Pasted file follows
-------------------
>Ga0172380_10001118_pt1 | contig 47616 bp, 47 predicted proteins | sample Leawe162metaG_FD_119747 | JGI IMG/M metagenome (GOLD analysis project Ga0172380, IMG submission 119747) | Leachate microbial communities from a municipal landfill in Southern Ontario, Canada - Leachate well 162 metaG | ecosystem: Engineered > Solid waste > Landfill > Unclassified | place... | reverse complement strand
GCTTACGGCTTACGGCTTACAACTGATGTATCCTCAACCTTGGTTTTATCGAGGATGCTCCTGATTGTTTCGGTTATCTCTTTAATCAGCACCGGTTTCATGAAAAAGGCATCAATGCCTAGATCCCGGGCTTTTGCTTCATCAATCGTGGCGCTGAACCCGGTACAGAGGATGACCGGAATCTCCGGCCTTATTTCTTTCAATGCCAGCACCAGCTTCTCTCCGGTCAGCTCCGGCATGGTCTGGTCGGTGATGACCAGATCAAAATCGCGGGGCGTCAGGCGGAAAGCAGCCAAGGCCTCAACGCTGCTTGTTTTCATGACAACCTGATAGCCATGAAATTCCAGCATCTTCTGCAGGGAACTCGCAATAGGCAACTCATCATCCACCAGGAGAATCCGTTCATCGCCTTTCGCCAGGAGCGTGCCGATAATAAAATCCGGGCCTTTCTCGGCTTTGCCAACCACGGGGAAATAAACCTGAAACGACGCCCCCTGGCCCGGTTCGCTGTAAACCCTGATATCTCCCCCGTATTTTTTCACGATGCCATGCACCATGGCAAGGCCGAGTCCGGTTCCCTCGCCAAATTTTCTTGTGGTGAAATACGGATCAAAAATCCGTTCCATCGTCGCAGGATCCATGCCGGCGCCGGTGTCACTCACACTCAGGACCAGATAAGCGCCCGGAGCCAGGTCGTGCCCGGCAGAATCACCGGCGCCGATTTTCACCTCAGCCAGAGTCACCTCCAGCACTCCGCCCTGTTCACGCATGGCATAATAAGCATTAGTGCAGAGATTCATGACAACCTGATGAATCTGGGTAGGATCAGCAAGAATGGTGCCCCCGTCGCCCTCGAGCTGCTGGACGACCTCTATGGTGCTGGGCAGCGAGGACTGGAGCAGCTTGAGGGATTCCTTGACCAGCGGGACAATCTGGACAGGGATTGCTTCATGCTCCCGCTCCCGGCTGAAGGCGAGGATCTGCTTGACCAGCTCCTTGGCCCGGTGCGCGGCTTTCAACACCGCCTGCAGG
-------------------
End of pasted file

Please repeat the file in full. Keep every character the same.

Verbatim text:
>Ga0172380_10001118_pt1 | contig 47616 bp, 47 predicted proteins | sample Leawe162metaG_FD_119747 | JGI IMG/M metagenome (GOLD analysis project Ga0172380, IMG submission 119747) | Leachate microbial communities from a municipal landfill in Southern Ontario, Canada - Leachate well 162 metaG | ecosystem: Engineered > Solid waste > Landfill > Unclassified | place... | reverse complement strand
GCTTACGGCTTACGGCTTACAACTGATGTATCCTCAACCTTGGTTTTATCGAGGATGCTCCTGATTGTTTCGGTTATCTCTTTAATCAGCACCGGTTTCATGAAAAAGGCATCAATGCCTAGATCCCGGGCTTTTGCTTCATCAATCGTGGCGCTGAACCCGGTACAGAGGATGACCGGAATCTCCGGCCTTATTTCTTTCAATGCCAGCACCAGCTTCTCTCCGGTCAGCTCCGGCATGGTCTGGTCGGTGATGACCAGATCAAAATCGCGGGGCGTCAGGCGGAAAGCAGCCAAGGCCTCAACGCTGCTTGTTTTCATGACAACCTGATAGCCATGAAATTCCAGCATCTTCTGCAGGGAACTCGCAATAGGCAACTCATCATCCACCAGGAGAATCCGTTCATCGCCTTTCGCCAGGAGCGTGCCGATAATAAAATCCGGGCCTTTCTCGGCTTTGCCAACCACGGGGAAATAAACCTGAAACGACGCCCCCTGGCCCGGTTCGCTGTAAACCCTGATATCTCCCCCGTATTTTTTCACGATGCCATGCACCATGGCAAGGCCGAGTCCGGTTCCCTCGCCAAATTTTCTTGTGGTGAAATACGGATCAAAAATCCGTTCCATCGTCGCAGGATCCATGCCGGCGCCGGTGTCACTCACACTCAGGACCAGATAAGCGCCCGGAGCCAGGTCGTGCCCGGCAGAATCACCGGCGCCGATTTTCACCTCAGCCAGAGTCACCTCCAGCACTCCGCCCTGTTCACGCATGGCATAATAAGCATTAGTGCAGAGATTCATGACAACCTGATGAATCTGGGTAGGATCAGCAAGAATGGTGCCCCCGTCGCCCTCGAGCTGCTGGACGACCTCTATGGTGCTGGGCAGCGAGGACTGGAGCAGCTTGAGGGATTCCTTGACCAGCGGGACAATCTGGACAGGGATTGCTTCATGCTCCCGCTCCCGGCTGAAGGCGAGGATCTGCTTGACCAGCTCCTTGGCCCGGTGCGCGGCTTTCAACACCGCCTGCAGG